Bruce Schultz | 11/9/2018 7:49:18 PM
(11/09/18) ALEXANDRIA, La. — Louisiana’s 2018 cotton crop is being harvested with mixed reactions.
“A lot of people were happy; a lot of people were sad,” said LSU AgCenter cotton specialist Dan Fromme.
Northwest Louisiana was hit with drought during the growing season, while the northeast corner had good rainfall. Central Louisiana had areas of drought and adequate rainfall, so yields varied there. About half of Louisiana’s cotton crop is irrigated, he said, so those fields are not as dependent on rainfall.
This year’s Louisiana acreage totaled 189,000, compared to 212,000 acres in 2017.
Normally all of the cotton would have been harvested by now, but 5 to 10 percent of the crop remains in the field as farmers wait for drier conditions, Fromme said.
Last year’s statewide yield averaged 926 pounds of lint per acre. Fromme estimated this year’s yield is higher, probably 1,050 to 1,100 pounds per acre.
“It’s going to be the best crop the state has had since 2014,” Fromme said. “It could have been a lot better if we’d gotten timely rainfall.”
If the state’s cotton acreage increases, it won’t be much. “I don’t see cotton making a big jump because we don’t have the infrastructure,” he said.
He explained that the number of cotton gins to process the crop has dropped to 16 to 18, and gin capacity will limit any acreage increases.
AgCenter economist Mike Deliberto said the current November price is 74 cents a pound, and the U.S. Department of Agriculture anticipates a price of 71 to 77 cents for 2019. Last year, prices averaged 69 cents per pound.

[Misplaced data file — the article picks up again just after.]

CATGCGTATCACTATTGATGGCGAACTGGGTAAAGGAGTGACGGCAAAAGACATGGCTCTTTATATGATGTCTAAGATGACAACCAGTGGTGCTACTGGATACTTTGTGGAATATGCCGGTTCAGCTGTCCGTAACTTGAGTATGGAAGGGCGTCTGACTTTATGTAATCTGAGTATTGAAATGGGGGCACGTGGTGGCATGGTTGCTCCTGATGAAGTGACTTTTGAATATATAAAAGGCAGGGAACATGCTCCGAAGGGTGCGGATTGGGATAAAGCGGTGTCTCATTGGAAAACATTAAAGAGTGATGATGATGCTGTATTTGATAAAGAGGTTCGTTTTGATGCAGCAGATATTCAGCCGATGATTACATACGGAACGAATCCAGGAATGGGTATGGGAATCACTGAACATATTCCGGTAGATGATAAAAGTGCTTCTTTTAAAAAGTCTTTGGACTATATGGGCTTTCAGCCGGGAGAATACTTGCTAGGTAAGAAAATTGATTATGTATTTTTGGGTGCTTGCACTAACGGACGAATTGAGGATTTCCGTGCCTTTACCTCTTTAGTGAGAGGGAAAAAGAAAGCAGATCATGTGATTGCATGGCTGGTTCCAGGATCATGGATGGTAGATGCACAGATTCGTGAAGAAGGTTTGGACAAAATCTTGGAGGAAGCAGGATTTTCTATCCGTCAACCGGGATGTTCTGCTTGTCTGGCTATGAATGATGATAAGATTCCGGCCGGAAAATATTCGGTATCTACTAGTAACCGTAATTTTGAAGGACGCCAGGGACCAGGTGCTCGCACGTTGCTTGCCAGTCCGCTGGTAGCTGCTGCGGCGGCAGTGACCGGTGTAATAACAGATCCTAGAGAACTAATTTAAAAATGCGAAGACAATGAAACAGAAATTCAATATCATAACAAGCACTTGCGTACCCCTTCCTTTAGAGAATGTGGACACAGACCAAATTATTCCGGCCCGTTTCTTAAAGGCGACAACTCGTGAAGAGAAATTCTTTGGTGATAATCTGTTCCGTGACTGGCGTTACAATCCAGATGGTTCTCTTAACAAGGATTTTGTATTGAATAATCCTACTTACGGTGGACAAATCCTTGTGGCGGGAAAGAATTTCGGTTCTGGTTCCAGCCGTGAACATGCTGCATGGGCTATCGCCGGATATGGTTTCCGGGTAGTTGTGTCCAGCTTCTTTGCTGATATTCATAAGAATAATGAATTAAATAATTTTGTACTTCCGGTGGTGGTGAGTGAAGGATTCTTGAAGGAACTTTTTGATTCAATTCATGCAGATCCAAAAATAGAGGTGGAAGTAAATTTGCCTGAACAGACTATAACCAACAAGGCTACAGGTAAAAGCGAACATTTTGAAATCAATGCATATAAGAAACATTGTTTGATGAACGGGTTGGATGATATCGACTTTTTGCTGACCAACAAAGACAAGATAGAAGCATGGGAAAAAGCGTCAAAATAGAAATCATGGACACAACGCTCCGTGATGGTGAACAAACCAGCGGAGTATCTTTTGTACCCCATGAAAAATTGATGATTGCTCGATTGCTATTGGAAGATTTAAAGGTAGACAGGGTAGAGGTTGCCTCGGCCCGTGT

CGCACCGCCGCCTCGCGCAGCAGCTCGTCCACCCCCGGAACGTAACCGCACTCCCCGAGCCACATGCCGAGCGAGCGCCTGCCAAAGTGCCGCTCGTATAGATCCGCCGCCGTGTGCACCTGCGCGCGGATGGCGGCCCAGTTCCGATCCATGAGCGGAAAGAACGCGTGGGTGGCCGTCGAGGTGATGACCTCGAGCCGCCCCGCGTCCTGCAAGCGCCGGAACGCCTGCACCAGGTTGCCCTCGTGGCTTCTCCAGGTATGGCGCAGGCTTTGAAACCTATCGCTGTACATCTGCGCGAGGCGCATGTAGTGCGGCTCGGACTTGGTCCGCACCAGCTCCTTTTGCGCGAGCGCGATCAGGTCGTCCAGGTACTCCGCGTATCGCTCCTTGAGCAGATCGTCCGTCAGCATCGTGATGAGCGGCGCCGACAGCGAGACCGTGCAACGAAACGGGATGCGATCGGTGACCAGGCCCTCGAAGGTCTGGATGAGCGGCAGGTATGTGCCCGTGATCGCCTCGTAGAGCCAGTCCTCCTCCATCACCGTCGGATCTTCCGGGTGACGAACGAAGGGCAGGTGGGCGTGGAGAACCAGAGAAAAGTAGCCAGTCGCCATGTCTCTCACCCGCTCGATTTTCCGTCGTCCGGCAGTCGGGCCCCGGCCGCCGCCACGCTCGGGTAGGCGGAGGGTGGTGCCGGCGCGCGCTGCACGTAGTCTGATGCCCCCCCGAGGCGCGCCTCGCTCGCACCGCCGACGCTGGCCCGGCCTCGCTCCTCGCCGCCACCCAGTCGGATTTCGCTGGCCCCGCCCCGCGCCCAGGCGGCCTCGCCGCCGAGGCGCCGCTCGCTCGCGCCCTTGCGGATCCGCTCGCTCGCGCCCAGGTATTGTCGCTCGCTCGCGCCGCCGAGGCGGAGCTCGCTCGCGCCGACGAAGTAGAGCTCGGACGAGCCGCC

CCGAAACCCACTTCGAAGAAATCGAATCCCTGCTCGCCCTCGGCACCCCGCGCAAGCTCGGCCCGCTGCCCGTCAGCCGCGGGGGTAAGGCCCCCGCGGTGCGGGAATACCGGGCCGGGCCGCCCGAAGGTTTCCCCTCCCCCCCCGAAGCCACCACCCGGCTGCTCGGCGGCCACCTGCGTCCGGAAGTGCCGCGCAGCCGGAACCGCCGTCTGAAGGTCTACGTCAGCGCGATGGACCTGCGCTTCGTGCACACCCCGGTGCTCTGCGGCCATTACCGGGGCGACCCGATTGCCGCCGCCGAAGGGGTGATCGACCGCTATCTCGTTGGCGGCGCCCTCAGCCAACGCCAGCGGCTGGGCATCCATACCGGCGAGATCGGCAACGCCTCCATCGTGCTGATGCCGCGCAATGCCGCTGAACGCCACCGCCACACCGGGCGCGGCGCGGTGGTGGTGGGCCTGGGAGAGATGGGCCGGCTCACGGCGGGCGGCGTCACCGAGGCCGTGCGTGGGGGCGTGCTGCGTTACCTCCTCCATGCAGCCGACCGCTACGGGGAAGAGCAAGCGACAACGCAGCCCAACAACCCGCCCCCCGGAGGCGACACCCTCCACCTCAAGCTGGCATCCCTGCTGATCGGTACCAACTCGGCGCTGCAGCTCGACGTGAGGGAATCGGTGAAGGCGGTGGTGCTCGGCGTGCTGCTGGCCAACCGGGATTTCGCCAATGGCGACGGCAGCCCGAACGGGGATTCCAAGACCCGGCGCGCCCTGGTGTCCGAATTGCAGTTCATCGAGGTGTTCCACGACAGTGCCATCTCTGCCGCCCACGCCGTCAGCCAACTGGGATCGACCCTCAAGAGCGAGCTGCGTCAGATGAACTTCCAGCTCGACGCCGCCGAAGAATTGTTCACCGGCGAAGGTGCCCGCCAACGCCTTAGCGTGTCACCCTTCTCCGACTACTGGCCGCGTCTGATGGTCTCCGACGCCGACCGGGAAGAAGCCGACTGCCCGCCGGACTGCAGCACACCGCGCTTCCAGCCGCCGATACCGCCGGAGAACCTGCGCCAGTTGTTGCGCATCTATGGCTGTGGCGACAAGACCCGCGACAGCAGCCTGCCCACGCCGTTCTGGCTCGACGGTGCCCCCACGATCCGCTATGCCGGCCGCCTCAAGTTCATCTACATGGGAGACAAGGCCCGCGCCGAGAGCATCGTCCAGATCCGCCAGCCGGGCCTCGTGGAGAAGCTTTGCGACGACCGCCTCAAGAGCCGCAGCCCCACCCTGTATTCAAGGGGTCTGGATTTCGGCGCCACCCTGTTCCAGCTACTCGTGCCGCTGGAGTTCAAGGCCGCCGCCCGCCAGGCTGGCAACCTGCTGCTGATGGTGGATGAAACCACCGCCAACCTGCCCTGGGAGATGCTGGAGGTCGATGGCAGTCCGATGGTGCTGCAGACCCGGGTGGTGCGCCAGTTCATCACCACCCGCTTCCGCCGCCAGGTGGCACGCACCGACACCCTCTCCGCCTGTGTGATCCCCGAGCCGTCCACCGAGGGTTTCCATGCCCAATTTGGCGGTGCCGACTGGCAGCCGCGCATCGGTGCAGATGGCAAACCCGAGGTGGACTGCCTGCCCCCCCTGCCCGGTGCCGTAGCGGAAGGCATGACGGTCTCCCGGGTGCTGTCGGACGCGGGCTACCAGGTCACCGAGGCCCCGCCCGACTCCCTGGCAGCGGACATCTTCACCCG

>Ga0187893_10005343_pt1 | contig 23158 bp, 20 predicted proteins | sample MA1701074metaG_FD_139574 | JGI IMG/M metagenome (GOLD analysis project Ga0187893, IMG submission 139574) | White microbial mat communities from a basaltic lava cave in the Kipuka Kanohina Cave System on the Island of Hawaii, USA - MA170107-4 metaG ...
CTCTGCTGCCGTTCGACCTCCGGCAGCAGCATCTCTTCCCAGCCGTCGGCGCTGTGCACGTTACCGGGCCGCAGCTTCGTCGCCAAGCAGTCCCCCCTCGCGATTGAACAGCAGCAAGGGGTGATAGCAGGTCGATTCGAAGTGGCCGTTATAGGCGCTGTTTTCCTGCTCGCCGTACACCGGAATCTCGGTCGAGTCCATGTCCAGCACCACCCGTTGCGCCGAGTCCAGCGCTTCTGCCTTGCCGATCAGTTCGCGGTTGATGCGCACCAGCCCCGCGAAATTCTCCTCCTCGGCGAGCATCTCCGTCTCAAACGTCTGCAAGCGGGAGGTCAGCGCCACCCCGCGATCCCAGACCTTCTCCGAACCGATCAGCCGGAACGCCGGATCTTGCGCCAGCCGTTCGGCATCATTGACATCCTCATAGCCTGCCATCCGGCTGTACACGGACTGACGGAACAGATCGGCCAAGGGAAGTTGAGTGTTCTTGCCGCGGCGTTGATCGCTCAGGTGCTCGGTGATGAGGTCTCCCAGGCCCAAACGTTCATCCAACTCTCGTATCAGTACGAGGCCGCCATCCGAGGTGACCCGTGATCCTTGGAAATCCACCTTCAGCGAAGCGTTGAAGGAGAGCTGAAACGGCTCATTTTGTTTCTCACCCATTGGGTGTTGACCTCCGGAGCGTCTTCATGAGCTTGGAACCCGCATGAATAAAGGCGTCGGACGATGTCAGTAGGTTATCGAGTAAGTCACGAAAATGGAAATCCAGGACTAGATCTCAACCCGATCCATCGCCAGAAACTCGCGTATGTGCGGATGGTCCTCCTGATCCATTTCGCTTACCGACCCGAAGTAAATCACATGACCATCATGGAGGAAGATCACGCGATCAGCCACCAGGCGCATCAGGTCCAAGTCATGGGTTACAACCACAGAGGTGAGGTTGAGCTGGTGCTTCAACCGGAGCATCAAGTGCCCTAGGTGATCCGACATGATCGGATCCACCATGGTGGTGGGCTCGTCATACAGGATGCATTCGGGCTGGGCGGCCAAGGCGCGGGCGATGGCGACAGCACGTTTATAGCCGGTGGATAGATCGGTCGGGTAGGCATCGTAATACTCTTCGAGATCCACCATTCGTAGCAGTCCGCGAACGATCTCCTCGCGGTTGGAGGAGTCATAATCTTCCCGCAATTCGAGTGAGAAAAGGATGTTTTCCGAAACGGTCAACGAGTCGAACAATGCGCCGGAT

Some farmers have been concerned that wet conditions at harvest are affecting quality, which can result in a discounted price buyers are paying, Deliberto said.
Trade tensions, particularly with China, have reduced USDA projection for U.S. cotton exports from 16 million bales to a revised projection of 15 million bales this year.
About 80 percent of American cotton is exported, and countries such as Vietnam and Turkey are customers. But Deliberto said China will have to buy more U.S. cotton.
“I think there’s some optimism. We’re their largest supplier of high-quality cotton,” he said.
Offsetting the export decline is a production decrease caused by hurricanes that hit the southeastern states, reducing the crop from the original estimate of 19.7 million bales to the revised estimate of 18.4 million bales, Deliberto said.
Louisiana cotton acreage could increase if prices hold, but he agreed that a cotton acreage increase would depend on gin capacity.
“Gins are pretty much at capacity now,” Deliberto said. And farmers who haven’t grown cotton in recent years are reluctant to buy the expensive, specialized equipment needed for that commodity.
LSU AgCenter cotton specialist Dan Fromme examines a cotton plant in a St. Landry Parish field in July 2016. Photo by Bruce Schultz/LSU AgCenter